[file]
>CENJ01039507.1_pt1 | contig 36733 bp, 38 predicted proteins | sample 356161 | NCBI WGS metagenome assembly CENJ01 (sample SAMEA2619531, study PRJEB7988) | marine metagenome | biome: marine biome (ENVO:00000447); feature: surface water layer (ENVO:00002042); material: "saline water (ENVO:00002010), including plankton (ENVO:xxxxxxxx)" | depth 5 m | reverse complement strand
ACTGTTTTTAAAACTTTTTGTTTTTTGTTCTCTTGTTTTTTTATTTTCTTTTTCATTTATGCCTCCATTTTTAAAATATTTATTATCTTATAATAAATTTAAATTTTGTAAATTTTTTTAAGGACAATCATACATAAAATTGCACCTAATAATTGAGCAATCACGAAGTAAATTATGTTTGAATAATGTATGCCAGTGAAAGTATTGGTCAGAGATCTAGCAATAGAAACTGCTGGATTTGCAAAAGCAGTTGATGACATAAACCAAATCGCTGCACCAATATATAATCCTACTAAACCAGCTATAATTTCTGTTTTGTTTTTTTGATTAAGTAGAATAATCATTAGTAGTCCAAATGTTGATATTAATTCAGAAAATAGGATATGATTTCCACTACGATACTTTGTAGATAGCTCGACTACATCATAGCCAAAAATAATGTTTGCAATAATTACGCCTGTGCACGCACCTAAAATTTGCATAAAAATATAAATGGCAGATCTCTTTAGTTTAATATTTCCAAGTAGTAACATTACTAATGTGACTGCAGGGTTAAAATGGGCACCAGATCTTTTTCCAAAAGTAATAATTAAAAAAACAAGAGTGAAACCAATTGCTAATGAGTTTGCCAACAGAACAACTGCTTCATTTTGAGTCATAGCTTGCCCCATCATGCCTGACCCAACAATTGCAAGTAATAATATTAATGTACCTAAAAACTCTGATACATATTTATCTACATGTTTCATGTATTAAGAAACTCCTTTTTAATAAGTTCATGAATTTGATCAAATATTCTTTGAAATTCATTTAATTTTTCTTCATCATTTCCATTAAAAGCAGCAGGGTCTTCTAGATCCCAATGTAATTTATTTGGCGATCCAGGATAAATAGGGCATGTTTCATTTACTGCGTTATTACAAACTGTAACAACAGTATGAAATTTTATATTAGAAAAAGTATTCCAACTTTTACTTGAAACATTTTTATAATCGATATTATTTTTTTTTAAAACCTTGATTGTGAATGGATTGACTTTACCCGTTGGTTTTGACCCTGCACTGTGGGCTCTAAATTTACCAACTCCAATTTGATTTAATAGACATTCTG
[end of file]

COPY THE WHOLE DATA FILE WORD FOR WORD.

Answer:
>CENJ01039507.1_pt1 | contig 36733 bp, 38 predicted proteins | sample 356161 | NCBI WGS metagenome assembly CENJ01 (sample SAMEA2619531, study PRJEB7988) | marine metagenome | biome: marine biome (ENVO:00000447); feature: surface water layer (ENVO:00002042); material: "saline water (ENVO:00002010), including plankton (ENVO:xxxxxxxx)" | depth 5 m | reverse complement strand
ACTGTTTTTAAAACTTTTTGTTTTTTGTTCTCTTGTTTTTTTATTTTCTTTTTCATTTATGCCTCCATTTTTAAAATATTTATTATCTTATAATAAATTTAAATTTTGTAAATTTTTTTAAGGACAATCATACATAAAATTGCACCTAATAATTGAGCAATCACGAAGTAAATTATGTTTGAATAATGTATGCCAGTGAAAGTATTGGTCAGAGATCTAGCAATAGAAACTGCTGGATTTGCAAAAGCAGTTGATGACATAAACCAAATCGCTGCACCAATATATAATCCTACTAAACCAGCTATAATTTCTGTTTTGTTTTTTTGATTAAGTAGAATAATCATTAGTAGTCCAAATGTTGATATTAATTCAGAAAATAGGATATGATTTCCACTACGATACTTTGTAGATAGCTCGACTACATCATAGCCAAAAATAATGTTTGCAATAATTACGCCTGTGCACGCACCTAAAATTTGCATAAAAATATAAATGGCAGATCTCTTTAGTTTAATATTTCCAAGTAGTAACATTACTAATGTGACTGCAGGGTTAAAATGGGCACCAGATCTTTTTCCAAAAGTAATAATTAAAAAAACAAGAGTGAAACCAATTGCTAATGAGTTTGCCAACAGAACAACTGCTTCATTTTGAGTCATAGCTTGCCCCATCATGCCTGACCCAACAATTGCAAGTAATAATATTAATGTACCTAAAAACTCTGATACATATTTATCTACATGTTTCATGTATTAAGAAACTCCTTTTTAATAAGTTCATGAATTTGATCAAATATTCTTTGAAATTCATTTAATTTTTCTTCATCATTTCCATTAAAAGCAGCAGGGTCTTCTAGATCCCAATGTAATTTATTTGGCGATCCAGGATAAATAGGGCATGTTTCATTTACTGCGTTATTACAAACTGTAACAACAGTATGAAATTTTATATTAGAAAAAGTATTCCAACTTTTACTTGAAACATTTTTATAATCGATATTATTTTTTTTTAAAACCTTGATTGTGAATGGATTGACTTTACCCGTTGGTTTTGACCCTGCACTGTGGGCTCTAAATTTACCAACTCCAATTTGATTTAATAGACATTCTG